In view of all of the foregoing, there can be no doubt that the Trial Court in the first instance, and this Court on appeal, possesses broad powers,[11] not only as to alimony, but as to property rights, when the divorce is granted to either party under the seventh subdivision of § 34-1202, Ark.Stats. We have gone into this matter in considerable detail, to thoroughly establish the power of the Court to determine the proper award of dower and alimony when the divorce is granted under the seventh subdivision of § 34-1202, Ark. Stats. because, in the case at bar, we are exercising our broad powers to determine *626 the correct award that Mrs. Narisi should receive.

As heretofore stated, we have reviewed the entire record in this case, along with Mrs. Narisi's offer to prove, and also the entire record in the first Narisi case. We have concluded that the allowances made by the Chancery Court for Mrs. Narisi are fair and just under all of the circumstances existing. In the decree from which comes this appeal, the Court directed Mr. Narisi to pay Mrs. Narisi as alimony the sum of $37.50 per week, which is somewhat in excess of $150 per month. The Court also directed Mr. Narisi to deliver to Mrs. Narisi the title to the Buick automobile now in her possession; and in addition awarded Mrs. Narisi, for the benefit of herself and the children, the use and possession of the premises at 4400 North "O" Street in Fort Smith, with Mr. Narisi to pay all mortgage payments and all taxes and insurance on the property. Mr. Narisi was ordered to pay $641.41 on the accumulated indebtedness of Mrs. Narisi and to pay a total of $350 attorneys' fee for Mrs. Narisi's attorneys. All of these items were in addition to the amount the Court awarded Mrs. Narisi for the benefit of the minor children, amounting to $44.50 per week, and which we have previously stated the Court is free to change at any time upon the showing of changed circumstances.

In view of all of the record as previously mentioned, we think Mrs. Narisi received a fair and just allowance for herself by the decree of the Chancery Court. We do add the sum of $350 as additional attorneys' fee to be paid to her attorneys for their services in this Court, which amount is to be paid by Mr. Narisi, along with all of the costs in all the courts. With these additional amounts to be paid as just specified, we affirm the decree of the Chancery Court.


[1] The decree recites, "* * * that the parties be granted an absolute divorce."

[2] The defense of res judicata is one that normally must be set up in the answer. Here the claim of res judicata was made in some pleading prior to Mr. Narisi's answer to the cross-complaint; but res judicata was discussed in the trial, and appellant's attorney, with becoming candor, has stated in the brief that on this appeal it should be considered as though res judicata had been presented in the proper way, i. e., by answer. We do so consider it in this case.

[3] In Missouri Pac. R. R. Co. v. McGuire, 205 Ark. 658, 169 S.W.2d 872, 874, we quoted the rule of res judicata from 30 Am.Jur. 908: "`Briefly stated, the doctrine of res judicata is that an existing final judgment rendered upon the merits, without fraud or collusion, by a court of competent jurisdiction, is conclusive of rights, questions, and facts in issue, as to the parties and their privies, in all other actions in the same or any other judicial tribunal of concurrent jurisdiction.'"

[4] In 4 A.L.R.2d 107, there is an annotation involving some phases of res judicata in divorce cases.

[5] For a discussion of res judicata in divorce cases see Vol. 27-A, C.J.S. Divorce § 174(1), p. 729 et seq. It is there stated that res judicata "* * * is generally held inapplicable where the subsequent action is based upon a different cause which could not have been presented in the earlier proceeding." See also 17 Am.Jur. 638, "Divorce and Separation" § 543 et seq., wherein it is stated: "In order that a prior decree in a divorce action may be invoked as a bar, the two actions must be based upon the same cause of action; otherwise, the decree operates only by way of estoppel." The doctrine of collateral estoppel has not been invoked in the case at bar; so there is no need for us to consider it in view of the disposition that we finally make of this case. In 13 Ark.Law Rev. 314, there is an enlightening article entitled, "Defenses to Divorce Actions"; and in it there is a discussion of res judicata. In McKay v. McKay, supra, we recognized that the different grounds for divorce, are separate causes of action. See also Buck v. Buck, 207 Ark. 1067, 184 S.W.2d 68.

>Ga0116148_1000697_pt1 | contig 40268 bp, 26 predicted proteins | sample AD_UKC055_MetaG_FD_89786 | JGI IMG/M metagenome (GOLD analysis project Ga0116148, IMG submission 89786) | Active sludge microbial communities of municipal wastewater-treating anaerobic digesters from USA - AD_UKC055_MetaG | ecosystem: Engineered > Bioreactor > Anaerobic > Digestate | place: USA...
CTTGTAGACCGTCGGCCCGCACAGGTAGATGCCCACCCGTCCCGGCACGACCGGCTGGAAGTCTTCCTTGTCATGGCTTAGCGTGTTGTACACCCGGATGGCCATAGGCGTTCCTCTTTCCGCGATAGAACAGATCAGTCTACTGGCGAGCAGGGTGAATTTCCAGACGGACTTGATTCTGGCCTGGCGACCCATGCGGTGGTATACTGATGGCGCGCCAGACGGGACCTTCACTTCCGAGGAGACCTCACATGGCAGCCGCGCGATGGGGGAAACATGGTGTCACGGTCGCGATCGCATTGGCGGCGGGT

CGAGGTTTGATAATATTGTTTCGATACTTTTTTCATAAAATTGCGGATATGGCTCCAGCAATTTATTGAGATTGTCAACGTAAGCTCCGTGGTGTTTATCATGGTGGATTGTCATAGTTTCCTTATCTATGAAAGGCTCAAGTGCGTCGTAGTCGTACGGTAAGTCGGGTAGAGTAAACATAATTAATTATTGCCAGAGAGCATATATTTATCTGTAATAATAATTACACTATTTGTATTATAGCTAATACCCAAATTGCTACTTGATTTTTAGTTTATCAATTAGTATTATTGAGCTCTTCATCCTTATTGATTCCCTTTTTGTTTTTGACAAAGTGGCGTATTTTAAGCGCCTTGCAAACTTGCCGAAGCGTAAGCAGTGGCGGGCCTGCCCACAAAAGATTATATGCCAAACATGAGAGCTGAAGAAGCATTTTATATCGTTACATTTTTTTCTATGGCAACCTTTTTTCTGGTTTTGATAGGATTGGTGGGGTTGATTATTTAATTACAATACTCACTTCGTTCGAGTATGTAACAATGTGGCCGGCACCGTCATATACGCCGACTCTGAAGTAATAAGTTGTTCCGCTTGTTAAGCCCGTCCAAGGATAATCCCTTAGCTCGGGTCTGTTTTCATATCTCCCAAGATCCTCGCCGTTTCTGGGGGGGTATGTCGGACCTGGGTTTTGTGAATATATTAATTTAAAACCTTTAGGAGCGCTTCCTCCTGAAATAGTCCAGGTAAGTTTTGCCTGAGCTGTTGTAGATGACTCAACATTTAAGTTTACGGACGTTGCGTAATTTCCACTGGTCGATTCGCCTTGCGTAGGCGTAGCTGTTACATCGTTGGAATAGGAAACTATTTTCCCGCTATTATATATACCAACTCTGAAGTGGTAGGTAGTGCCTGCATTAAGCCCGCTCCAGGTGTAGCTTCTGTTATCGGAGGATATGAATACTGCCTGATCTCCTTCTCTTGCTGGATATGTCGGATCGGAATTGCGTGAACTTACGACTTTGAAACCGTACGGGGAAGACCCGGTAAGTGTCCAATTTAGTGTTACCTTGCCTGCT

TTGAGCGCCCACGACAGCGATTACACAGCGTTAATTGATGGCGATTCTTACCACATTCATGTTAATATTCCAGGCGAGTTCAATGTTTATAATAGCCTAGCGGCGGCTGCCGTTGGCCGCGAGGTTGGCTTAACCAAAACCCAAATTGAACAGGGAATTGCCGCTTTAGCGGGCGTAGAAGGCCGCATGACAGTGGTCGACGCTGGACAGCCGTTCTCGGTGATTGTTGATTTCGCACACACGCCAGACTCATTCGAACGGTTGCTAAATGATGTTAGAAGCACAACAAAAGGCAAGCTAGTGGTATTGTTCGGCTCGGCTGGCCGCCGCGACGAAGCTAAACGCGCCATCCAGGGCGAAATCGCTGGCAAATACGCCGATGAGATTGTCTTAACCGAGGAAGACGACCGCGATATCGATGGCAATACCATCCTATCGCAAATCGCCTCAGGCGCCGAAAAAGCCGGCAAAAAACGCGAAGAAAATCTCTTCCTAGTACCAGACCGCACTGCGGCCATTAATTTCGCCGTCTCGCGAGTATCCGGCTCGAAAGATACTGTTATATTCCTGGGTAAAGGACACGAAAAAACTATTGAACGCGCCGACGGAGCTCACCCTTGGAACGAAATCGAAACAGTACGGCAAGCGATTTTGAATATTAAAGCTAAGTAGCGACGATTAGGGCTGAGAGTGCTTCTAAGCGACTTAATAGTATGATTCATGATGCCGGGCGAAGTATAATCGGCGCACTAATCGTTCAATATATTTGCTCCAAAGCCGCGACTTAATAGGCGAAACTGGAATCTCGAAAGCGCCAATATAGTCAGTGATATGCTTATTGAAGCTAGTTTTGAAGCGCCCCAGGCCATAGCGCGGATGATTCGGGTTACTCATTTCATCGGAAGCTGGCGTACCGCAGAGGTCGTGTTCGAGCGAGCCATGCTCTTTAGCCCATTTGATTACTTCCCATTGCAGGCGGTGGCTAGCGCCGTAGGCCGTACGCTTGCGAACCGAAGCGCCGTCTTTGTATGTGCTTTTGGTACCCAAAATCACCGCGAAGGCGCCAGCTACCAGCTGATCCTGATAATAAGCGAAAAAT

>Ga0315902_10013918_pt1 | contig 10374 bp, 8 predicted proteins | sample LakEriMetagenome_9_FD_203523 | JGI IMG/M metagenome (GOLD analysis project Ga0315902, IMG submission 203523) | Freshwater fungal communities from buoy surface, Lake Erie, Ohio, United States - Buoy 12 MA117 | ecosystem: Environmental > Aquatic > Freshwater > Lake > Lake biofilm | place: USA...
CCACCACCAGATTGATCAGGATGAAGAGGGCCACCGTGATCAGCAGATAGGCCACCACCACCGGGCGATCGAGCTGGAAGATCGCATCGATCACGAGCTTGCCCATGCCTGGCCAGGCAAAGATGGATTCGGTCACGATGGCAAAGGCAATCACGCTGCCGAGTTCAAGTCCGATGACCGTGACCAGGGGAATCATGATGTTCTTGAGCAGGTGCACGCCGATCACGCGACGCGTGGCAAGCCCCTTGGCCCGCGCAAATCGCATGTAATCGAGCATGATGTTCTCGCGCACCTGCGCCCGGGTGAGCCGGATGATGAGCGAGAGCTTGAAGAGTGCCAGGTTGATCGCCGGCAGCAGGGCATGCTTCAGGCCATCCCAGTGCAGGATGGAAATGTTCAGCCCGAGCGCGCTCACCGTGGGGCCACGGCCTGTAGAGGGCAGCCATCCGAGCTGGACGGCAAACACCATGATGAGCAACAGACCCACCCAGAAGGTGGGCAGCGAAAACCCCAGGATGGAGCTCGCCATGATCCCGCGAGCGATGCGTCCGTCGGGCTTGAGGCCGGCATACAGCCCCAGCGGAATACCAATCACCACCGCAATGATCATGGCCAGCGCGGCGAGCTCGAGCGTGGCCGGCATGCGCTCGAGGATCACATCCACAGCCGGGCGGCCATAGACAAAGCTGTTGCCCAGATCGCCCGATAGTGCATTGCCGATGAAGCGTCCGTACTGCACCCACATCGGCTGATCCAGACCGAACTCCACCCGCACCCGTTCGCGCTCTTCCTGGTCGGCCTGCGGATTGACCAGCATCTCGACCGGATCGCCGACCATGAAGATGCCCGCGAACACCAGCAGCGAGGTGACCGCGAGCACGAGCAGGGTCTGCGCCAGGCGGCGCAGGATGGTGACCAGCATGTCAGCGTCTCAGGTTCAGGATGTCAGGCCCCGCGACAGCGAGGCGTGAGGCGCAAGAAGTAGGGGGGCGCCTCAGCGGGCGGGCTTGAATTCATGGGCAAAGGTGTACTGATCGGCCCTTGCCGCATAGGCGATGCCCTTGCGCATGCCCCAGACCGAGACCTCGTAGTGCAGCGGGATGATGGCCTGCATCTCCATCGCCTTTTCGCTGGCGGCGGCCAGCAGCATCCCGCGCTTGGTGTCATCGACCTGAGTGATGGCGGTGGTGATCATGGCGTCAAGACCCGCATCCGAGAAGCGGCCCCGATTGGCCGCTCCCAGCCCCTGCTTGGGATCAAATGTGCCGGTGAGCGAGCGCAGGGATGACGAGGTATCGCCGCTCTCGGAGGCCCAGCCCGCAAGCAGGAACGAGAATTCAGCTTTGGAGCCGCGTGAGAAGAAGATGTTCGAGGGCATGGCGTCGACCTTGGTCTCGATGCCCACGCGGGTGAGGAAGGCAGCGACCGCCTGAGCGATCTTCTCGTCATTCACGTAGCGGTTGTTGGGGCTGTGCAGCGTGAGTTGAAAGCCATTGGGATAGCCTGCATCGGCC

[6] This is shown on Pages 191 and 192 of the transcript.

[7] The record in the first case was brought in by stipulation between the parties as shown on Page 31 of the transcript in the present case.

[8] Of course, as to child support, the Chancery Court may, at any time, change the present order upon a proper showing. Lively v. Lively, 222 Ark. 501, 261 S.W.2d 409; Reiter v. Reiter, 225 Ark. 157, 278 S.W.2d 644.

[9] The first six grounds for divorce as contained in § 34-1202, Ark.Stats. are a verbatim copy of Chapter 51, Section 1 of the Revised Statutes of 1837, and have come down through the succeeding digests unchanged to § 3500 of Crawford & Moses' Digest of 1921. In the first six subdivisions recrimination is a complete defense against a divorce, whereas, under the subdivision seven, recrimination is no defense; and also the doctrine of clean hands is not applicable to divorces granted under the seventh subdivision. Young v. Young, 207 Ark. 36, 178 S.W.2d 994, 152 A.L.R. 327; Larsen v. Larsen, 207 Ark. 543, 181 S.W.2d 683.

[10] In Clarke v. Clarke, 201 Ark. 10, 143 S.W.2d 540, it was recognized that the said Act 20 of 1939 gave the courts broad discretion in the matter of alimony; and in Brooks v. Brooks, 201 Ark. 14, 143 S.W.2d 1098, there is a review of the earlier acts and decisions leading up to Act No. 20 of 1939. In the Brooks case, the Court exercised its judicial discretion both as to property rights and alimony.

[11] See Martin v. Martin, 225 Ark. 677, 284 S.W.2d 647; Grytbak v. Grytbak, 216 Ark. 674, 227 S.W.2d 633; and Carty v. Carty, 222 Ark. 183, 258 S.W.2d 43, in each of which cases reference was made to the broad powers of the Court in settling property rights and alimony when the divorce was granted under the seventh subdivision of § 34-1202, Ark.Stats.